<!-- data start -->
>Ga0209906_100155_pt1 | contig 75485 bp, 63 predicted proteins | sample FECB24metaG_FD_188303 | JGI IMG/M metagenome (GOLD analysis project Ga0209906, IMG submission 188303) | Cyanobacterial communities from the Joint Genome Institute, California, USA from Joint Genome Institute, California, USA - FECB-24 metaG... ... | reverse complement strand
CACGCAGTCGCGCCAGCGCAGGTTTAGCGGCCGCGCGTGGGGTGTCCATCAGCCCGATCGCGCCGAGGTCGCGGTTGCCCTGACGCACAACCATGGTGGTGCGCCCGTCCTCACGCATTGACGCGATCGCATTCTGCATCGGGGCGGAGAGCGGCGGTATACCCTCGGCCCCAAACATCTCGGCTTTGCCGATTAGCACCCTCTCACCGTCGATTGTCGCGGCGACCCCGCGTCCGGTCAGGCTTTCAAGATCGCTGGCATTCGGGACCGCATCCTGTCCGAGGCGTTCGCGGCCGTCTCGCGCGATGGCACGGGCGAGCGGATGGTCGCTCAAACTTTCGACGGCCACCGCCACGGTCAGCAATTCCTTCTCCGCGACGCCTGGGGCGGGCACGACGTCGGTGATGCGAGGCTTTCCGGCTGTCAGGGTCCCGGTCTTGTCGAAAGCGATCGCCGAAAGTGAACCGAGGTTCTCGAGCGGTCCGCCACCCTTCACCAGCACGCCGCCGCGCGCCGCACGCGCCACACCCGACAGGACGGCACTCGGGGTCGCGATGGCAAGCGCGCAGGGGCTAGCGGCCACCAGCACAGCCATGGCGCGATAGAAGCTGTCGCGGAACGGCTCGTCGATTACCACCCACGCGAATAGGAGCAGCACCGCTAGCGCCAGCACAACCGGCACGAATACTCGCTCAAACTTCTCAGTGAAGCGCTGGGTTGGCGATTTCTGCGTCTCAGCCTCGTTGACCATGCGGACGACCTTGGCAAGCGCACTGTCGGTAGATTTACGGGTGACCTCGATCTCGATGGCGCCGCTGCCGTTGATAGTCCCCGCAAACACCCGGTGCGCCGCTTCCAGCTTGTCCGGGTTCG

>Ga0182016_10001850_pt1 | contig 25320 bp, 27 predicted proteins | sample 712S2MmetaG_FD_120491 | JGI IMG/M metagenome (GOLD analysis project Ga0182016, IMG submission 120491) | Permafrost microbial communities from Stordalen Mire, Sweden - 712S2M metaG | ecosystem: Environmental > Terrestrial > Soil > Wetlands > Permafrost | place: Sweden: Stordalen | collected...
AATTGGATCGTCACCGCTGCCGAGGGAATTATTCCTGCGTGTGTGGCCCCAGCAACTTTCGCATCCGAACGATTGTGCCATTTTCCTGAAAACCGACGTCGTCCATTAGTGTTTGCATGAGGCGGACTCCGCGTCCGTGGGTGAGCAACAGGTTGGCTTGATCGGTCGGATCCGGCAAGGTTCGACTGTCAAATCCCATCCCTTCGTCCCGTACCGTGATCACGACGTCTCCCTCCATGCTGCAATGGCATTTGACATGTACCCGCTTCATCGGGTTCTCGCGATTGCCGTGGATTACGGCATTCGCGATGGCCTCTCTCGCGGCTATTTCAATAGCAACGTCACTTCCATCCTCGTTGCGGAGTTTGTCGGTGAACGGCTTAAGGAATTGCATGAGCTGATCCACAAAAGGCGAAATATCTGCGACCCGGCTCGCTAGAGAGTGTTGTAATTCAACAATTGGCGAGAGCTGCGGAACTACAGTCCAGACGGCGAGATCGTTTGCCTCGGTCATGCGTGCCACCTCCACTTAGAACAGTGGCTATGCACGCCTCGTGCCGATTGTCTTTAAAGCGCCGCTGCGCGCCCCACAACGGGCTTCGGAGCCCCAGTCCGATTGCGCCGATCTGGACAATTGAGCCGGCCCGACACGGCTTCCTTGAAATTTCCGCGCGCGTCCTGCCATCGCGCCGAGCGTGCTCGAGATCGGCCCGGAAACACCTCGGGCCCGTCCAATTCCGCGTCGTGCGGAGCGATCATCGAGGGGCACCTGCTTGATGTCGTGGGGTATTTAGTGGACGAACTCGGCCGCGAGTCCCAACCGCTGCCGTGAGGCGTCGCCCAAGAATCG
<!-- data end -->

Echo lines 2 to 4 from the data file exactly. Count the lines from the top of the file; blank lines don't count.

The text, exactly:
CACGCAGTCGCGCCAGCGCAGGTTTAGCGGCCGCGCGTGGGGTGTCCATCAGCCCGATCGCGCCGAGGTCGCGGTTGCCCTGACGCACAACCATGGTGGTGCGCCCGTCCTCACGCATTGACGCGATCGCATTCTGCATCGGGGCGGAGAGCGGCGGTATACCCTCGGCCCCAAACATCTCGGCTTTGCCGATTAGCACCCTCTCACCGTCGATTGTCGCGGCGACCCCGCGTCCGGTCAGGCTTTCAAGATCGCTGGCATTCGGGACCGCATCCTGTCCGAGGCGTTCGCGGCCGTCTCGCGCGATGGCACGGGCGAGCGGATGGTCGCTCAAACTTTCGACGGCCACCGCCACGGTCAGCAATTCCTTCTCCGCGACGCCTGGGGCGGGCACGACGTCGGTGATGCGAGGCTTTCCGGCTGTCAGGGTCCCGGTCTTGTCGAAAGCGATCGCCGAAAGTGAACCGAGGTTCTCGAGCGGTCCGCCACCCTTCACCAGCACGCCGCCGCGCGCCGCACGCGCCACACCCGACAGGACGGCACTCGGGGTCGCGATGGCAAGCGCGCAGGGGCTAGCGGCCACCAGCACAGCCATGGCGCGATAGAAGCTGTCGCGGAACGGCTCGTCGATTACCACCCACGCGAATAGGAGCAGCACCGCTAGCGCCAGCACAACCGGCACGAATACTCGCTCAAACTTCTCAGTGAAGCGCTGGGTTGGCGATTTCTGCGTCTCAGCCTCGTTGACCATGCGGACGACCTTGGCAAGCGCACTGTCGGTAGATTTACGGGTGACCTCGATCTCGATGGCGCCGCTGCCGTTGATAGTCCCCGCAAACACCCGGTGCGCCGCTTCCAGCTTGTCCGGGTTCG

>Ga0182016_10001850_pt1 | contig 25320 bp, 27 predicted proteins | sample 712S2MmetaG_FD_120491 | JGI IMG/M metagenome (GOLD analysis project Ga0182016, IMG submission 120491) | Permafrost microbial communities from Stordalen Mire, Sweden - 712S2M metaG | ecosystem: Environmental > Terrestrial > Soil > Wetlands > Permafrost | place: Sweden: Stordalen | collected...
AATTGGATCGTCACCGCTGCCGAGGGAATTATTCCTGCGTGTGTGGCCCCAGCAACTTTCGCATCCGAACGATTGTGCCATTTTCCTGAAAACCGACGTCGTCCATTAGTGTTTGCATGAGGCGGACTCCGCGTCCGTGGGTGAGCAACAGGTTGGCTTGATCGGTCGGATCCGGCAAGGTTCGACTGTCAAATCCCATCCCTTCGTCCCGTACCGTGATCACGACGTCTCCCTCCATGCTGCAATGGCATTTGACATGTACCCGCTTCATCGGGTTCTCGCGATTGCCGTGGATTACGGCATTCGCGATGGCCTCTCTCGCGGCTATTTCAATAGCAACGTCACTTCCATCCTCGTTGCGGAGTTTGTCGGTGAACGGCTTAAGGAATTGCATGAGCTGATCCACAAAAGGCGAAATATCTGCGACCCGGCTCGCTAGAGAGTGTTGTAATTCAACAATTGGCGAGAGCTGCGGAACTACAGTCCAGACGGCGAGATCGTTTGCCTCGGTCATGCGTGCCACCTCCACTTAGAACAGTGGCTATGCACGCCTCGTGCCGATTGTCTTTAAAGCGCCGCTGCGCGCCCCACAACGGGCTTCGGAGCCCCAGTCCGATTGCGCCGATCTGGACAATTGAGCCGGCCCGACACGGCTTCCTTGAAATTTCCGCGCGCGTCCTGCCATCGCGCCGAGCGTGCTCGAGATCGGCCCGGAAACACCTCGGGCCCGTCCAATTCCGCGTCGTGCGGAGCGATCATCGAGGGGCACCTGCTTGATGTCGTGGGGTATTTAGTGGACGAACTCGGCCGCGAGTCCCAACCGCTGCCGTGAGGCGTCGCCCAAGAATCG